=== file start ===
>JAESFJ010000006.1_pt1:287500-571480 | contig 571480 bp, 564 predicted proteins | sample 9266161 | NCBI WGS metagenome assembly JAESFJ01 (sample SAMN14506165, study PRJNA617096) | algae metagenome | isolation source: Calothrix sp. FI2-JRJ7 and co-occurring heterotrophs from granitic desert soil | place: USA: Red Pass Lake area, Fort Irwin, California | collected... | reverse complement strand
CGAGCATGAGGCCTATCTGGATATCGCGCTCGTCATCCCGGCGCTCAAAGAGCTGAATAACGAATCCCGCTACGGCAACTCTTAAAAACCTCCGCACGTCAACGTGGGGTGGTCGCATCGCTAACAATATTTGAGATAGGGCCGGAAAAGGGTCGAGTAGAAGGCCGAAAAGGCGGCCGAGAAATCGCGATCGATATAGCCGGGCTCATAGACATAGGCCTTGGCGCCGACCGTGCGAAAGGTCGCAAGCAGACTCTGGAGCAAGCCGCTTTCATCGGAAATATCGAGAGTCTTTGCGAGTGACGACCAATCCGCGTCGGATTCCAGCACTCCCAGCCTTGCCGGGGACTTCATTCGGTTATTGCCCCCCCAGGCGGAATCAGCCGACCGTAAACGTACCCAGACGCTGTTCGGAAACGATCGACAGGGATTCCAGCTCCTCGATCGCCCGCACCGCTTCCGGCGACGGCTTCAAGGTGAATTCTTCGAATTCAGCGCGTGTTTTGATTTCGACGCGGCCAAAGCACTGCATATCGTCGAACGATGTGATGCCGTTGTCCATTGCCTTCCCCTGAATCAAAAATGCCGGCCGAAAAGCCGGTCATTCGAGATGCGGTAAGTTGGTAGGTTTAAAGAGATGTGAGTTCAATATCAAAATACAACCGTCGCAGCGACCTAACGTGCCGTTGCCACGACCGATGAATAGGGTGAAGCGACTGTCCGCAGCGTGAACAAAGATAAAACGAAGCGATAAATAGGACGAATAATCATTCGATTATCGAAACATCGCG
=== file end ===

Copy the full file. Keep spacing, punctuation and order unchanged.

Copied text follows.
>JAESFJ010000006.1_pt1:287500-571480 | contig 571480 bp, 564 predicted proteins | sample 9266161 | NCBI WGS metagenome assembly JAESFJ01 (sample SAMN14506165, study PRJNA617096) | algae metagenome | isolation source: Calothrix sp. FI2-JRJ7 and co-occurring heterotrophs from granitic desert soil | place: USA: Red Pass Lake area, Fort Irwin, California | collected... | reverse complement strand
CGAGCATGAGGCCTATCTGGATATCGCGCTCGTCATCCCGGCGCTCAAAGAGCTGAATAACGAATCCCGCTACGGCAACTCTTAAAAACCTCCGCACGTCAACGTGGGGTGGTCGCATCGCTAACAATATTTGAGATAGGGCCGGAAAAGGGTCGAGTAGAAGGCCGAAAAGGCGGCCGAGAAATCGCGATCGATATAGCCGGGCTCATAGACATAGGCCTTGGCGCCGACCGTGCGAAAGGTCGCAAGCAGACTCTGGAGCAAGCCGCTTTCATCGGAAATATCGAGAGTCTTTGCGAGTGACGACCAATCCGCGTCGGATTCCAGCACTCCCAGCCTTGCCGGGGACTTCATTCGGTTATTGCCCCCCCAGGCGGAATCAGCCGACCGTAAACGTACCCAGACGCTGTTCGGAAACGATCGACAGGGATTCCAGCTCCTCGATCGCCCGCACCGCTTCCGGCGACGGCTTCAAGGTGAATTCTTCGAATTCAGCGCGTGTTTTGATTTCGACGCGGCCAAAGCACTGCATATCGTCGAACGATGTGATGCCGTTGTCCATTGCCTTCCCCTGAATCAAAAATGCCGGCCGAAAAGCCGGTCATTCGAGATGCGGTAAGTTGGTAGGTTTAAAGAGATGTGAGTTCAATATCAAAATACAACCGTCGCAGCGACCTAACGTGCCGTTGCCACGACCGATGAATAGGGTGAAGCGACTGTCCGCAGCGTGAACAAAGATAAAACGAAGCGATAAATAGGACGAATAATCATTCGATTATCGAAACATCGCG